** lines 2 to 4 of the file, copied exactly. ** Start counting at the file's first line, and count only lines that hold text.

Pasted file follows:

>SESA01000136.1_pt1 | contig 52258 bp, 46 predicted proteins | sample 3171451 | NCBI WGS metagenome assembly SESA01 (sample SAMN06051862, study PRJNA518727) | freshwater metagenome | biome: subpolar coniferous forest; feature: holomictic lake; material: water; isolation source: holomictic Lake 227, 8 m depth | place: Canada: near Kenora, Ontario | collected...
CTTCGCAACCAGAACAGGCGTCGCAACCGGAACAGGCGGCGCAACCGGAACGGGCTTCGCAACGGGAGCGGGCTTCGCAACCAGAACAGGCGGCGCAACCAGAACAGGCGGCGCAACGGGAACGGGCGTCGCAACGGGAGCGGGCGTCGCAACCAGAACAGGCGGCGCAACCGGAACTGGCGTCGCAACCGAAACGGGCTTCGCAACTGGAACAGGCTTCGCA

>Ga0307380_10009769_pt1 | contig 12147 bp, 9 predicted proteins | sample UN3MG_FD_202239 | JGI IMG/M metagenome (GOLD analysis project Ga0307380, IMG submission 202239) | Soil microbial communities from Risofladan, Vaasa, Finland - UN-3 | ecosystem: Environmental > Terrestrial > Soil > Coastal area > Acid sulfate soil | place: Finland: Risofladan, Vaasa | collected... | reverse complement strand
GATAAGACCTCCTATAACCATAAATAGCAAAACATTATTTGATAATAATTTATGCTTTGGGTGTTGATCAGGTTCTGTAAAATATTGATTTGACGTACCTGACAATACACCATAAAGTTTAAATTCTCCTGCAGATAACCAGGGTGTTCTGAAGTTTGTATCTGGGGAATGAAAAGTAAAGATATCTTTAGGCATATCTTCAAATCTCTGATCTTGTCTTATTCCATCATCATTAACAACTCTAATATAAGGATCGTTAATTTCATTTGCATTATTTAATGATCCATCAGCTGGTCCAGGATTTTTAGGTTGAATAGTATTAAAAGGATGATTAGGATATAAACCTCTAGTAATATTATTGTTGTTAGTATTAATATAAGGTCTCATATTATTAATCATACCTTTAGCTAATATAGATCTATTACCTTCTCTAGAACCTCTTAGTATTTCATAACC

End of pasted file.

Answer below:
CTTCGCAACCAGAACAGGCGTCGCAACCGGAACAGGCGGCGCAACCGGAACGGGCTTCGCAACGGGAGCGGGCTTCGCAACCAGAACAGGCGGCGCAACCAGAACAGGCGGCGCAACGGGAACGGGCGTCGCAACGGGAGCGGGCGTCGCAACCAGAACAGGCGGCGCAACCGGAACTGGCGTCGCAACCGAAACGGGCTTCGCAACTGGAACAGGCTTCGCA

>Ga0307380_10009769_pt1 | contig 12147 bp, 9 predicted proteins | sample UN3MG_FD_202239 | JGI IMG/M metagenome (GOLD analysis project Ga0307380, IMG submission 202239) | Soil microbial communities from Risofladan, Vaasa, Finland - UN-3 | ecosystem: Environmental > Terrestrial > Soil > Coastal area > Acid sulfate soil | place: Finland: Risofladan, Vaasa | collected... | reverse complement strand
GATAAGACCTCCTATAACCATAAATAGCAAAACATTATTTGATAATAATTTATGCTTTGGGTGTTGATCAGGTTCTGTAAAATATTGATTTGACGTACCTGACAATACACCATAAAGTTTAAATTCTCCTGCAGATAACCAGGGTGTTCTGAAGTTTGTATCTGGGGAATGAAAAGTAAAGATATCTTTAGGCATATCTTCAAATCTCTGATCTTGTCTTATTCCATCATCATTAACAACTCTAATATAAGGATCGTTAATTTCATTTGCATTATTTAATGATCCATCAGCTGGTCCAGGATTTTTAGGTTGAATAGTATTAAAAGGATGATTAGGATATAAACCTCTAGTAATATTATTGTTGTTAGTATTAATATAAGGTCTCATATTATTAATCATACCTTTAGCTAATATAGATCTATTACCTTCTCTAGAACCTCTTAGTATTTCATAACC